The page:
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The Price of Pleasure: Pornography, Sexuality & Relationships

Wednesday, November 12, 2008
7:30 PM - 8:30 PM
Event Type:
Ann Simonton
Location Details:
Quaker Meeting House
225 Rooney Street off Highway 1 Morrissey Exit mountain side of freeway.

Just Released-----A Santa Cruz Premiere
How has human sexuality become an opportunity for private enterprise? Corporations make money off of human needs, wants, and desires. In the process, they begin to shape those needs, wants, and desires.

Join us in an important opportunity to address the issue of how we teach intimacy. Too often parents, teachers, health educators, clergy and counselors have given the task of teaching intimacy over to the sex industry with scant intervention or discussion.

Once relegated to the margins of society, pornography has become one of the most visible and profitable sectors of the cultural industries in the United States. It is estimated that the pornography industry's annual revenue has reached $13 billion. At the same time, the content of pornography has become more aggressive as well as more overtly sexist and racist. Going beyond the debate of liberal versus conservative, the film features the voices of consumers, critics, and pornography producers and performers. It paints a nuanced portrait of how pleasure and pain, commerce and power, and liberty and responsibility are intertwined in the most intimate parts of our sexual identities and relationships. (Warning this video contains explicit sexual activity, language and violence.)

• Whereas we’ve become increasingly more aware and critical of racist stereotypes in the
mass media, pornography has not reflected these same developments. The images of
African American men and women are incredibly racist. Black men are depicted as out of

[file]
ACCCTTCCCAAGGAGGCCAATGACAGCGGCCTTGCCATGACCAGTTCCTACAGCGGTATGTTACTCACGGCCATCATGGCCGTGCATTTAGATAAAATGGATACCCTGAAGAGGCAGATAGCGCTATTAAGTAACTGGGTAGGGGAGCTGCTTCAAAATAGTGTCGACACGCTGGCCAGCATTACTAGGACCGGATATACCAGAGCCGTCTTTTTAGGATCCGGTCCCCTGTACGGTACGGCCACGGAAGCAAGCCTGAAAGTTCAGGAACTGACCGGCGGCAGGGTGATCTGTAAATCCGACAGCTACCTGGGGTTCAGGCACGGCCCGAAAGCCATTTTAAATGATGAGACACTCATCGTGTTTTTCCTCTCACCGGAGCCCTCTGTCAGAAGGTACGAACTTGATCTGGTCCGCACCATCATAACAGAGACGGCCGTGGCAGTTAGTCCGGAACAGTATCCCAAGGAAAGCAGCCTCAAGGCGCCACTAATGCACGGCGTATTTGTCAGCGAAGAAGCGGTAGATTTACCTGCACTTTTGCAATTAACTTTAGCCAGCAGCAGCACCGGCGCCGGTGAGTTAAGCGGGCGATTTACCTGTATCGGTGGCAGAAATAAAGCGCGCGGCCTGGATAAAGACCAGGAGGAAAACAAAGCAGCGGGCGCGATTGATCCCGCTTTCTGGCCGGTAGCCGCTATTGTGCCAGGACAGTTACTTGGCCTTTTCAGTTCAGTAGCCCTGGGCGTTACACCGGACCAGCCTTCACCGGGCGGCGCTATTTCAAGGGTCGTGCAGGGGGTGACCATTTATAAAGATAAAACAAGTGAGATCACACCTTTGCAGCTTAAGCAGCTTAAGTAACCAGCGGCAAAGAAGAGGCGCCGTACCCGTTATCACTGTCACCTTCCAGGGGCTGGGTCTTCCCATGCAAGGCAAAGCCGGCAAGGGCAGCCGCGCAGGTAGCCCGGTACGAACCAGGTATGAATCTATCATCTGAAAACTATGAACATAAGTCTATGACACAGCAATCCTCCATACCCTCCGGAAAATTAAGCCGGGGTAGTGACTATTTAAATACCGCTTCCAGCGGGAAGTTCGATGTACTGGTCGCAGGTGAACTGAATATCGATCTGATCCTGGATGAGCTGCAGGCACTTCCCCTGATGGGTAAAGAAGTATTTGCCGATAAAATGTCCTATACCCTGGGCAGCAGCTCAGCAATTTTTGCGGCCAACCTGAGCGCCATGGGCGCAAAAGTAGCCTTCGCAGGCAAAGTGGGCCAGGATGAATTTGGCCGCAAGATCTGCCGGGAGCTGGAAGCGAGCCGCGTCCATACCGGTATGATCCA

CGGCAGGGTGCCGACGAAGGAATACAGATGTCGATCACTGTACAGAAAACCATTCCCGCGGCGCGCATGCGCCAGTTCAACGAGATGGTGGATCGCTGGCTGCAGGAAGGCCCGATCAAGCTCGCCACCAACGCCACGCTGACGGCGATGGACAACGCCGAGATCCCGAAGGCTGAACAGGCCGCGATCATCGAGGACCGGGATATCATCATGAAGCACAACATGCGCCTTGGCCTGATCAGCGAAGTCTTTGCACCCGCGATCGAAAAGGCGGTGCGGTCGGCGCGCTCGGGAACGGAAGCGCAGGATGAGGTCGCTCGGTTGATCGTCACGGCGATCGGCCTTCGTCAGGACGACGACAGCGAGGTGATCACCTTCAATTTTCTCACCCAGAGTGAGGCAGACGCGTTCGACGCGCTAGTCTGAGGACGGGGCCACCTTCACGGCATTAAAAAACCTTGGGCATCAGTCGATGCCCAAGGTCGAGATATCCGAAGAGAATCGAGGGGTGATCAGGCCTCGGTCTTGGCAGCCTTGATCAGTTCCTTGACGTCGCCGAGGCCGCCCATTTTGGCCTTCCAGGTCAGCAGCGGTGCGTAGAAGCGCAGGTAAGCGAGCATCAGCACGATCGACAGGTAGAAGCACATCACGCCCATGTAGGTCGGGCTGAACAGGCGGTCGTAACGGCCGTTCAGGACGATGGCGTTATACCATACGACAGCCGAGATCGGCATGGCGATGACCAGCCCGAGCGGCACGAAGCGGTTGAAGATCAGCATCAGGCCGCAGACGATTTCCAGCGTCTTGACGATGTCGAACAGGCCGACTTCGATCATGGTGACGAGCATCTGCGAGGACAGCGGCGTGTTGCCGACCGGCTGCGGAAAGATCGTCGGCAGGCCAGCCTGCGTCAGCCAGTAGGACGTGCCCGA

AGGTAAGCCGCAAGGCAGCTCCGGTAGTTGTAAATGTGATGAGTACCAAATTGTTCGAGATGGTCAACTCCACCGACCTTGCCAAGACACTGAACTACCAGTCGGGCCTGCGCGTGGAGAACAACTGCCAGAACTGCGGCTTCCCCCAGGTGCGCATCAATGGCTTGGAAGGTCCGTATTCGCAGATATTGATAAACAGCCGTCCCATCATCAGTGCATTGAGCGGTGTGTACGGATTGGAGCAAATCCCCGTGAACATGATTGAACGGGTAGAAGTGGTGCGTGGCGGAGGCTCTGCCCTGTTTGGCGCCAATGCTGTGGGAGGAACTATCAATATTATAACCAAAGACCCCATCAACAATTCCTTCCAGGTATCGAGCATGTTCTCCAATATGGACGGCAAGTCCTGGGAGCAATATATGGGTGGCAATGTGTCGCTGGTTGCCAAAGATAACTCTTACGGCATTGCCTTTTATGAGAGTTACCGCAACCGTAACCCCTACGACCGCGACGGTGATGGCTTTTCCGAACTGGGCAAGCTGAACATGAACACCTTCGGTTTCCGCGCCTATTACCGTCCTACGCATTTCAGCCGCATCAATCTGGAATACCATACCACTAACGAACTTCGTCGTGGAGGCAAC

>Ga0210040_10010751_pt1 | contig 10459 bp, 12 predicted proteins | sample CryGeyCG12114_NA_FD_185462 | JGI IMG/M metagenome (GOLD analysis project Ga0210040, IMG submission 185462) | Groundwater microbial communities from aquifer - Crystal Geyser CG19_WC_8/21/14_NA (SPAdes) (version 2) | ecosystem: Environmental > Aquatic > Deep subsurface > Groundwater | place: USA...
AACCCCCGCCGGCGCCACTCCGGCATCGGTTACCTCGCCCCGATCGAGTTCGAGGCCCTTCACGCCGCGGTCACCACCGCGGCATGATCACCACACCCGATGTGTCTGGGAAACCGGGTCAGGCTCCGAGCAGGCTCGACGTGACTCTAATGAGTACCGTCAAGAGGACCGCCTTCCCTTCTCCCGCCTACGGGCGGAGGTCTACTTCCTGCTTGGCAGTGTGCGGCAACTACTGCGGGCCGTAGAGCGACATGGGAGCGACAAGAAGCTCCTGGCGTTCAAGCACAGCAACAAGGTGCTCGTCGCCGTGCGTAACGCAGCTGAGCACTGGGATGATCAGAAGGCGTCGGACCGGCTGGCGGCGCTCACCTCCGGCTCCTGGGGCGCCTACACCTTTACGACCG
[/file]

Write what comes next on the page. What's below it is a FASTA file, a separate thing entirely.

control sexually, and black women are portrayed as animalistic and unable to get enough
sex. Other ethnic minority groups are exploited by the porn industry as well.
• Elizabeth Wrigley-Field, a college student, thinks that women often join sexism, instead
of fighting it. “It’s just giving up on the idea that we could change the terms of how
women are thought to be,” she says.
• A team of scholars from New York University, the University of Massachusetts, and the
University of Rhode Island examined 304 scenes from the most popular videos released
in 2005. The research team found that:
• 89.8% of the scenes included either verbal or physical aggression;
• 48% contained verbal aggression, mostly name-calling and insults;
• 82.2% contained physical aggression;
• 94.4% of the aggressive acts were targeted at women.
• The research team also found that female performers frequently expressed enjoyment in
response to aggressive behavior.
• Robert Jensen argues that pornography is no longer seen as a deviant sexuality. It’s now
very conventional.
• 70% of pornography’s audience is straight men watching alone.
• The content in pornography is getting harsher and harsher. Joe Gallant, of Black Mirror
productions, admits that he thinks the future of American porn is violence. Torture-like
scenes are already produced to titillate and sexually arouse.
• Gail Dines says that pornography has sexualized violence against women to such an
extent that the violence is now invisible.

Quotes from the filmmakers: Chyng Sun & Miguel Picker
It is through pornography, we see how the interlocking systems of sexism, racism and capitalism play out in a macro level that enable the types of materials that we examined in the film to be so widely produced, distributed and consumed. But even more importantly, we see how those systems and the values they propagate have seeped into our deepest psyche and help to construct our sexual desires and imaginations. Pornography is not just people having sex.

Overcoming Racism, Sexism and Classism - - An Educational Series of 3 Wednesdays
Nov. 12, Dec. 10th
Added to the calendar on Thu, Nov 6, 2008 9:46PM
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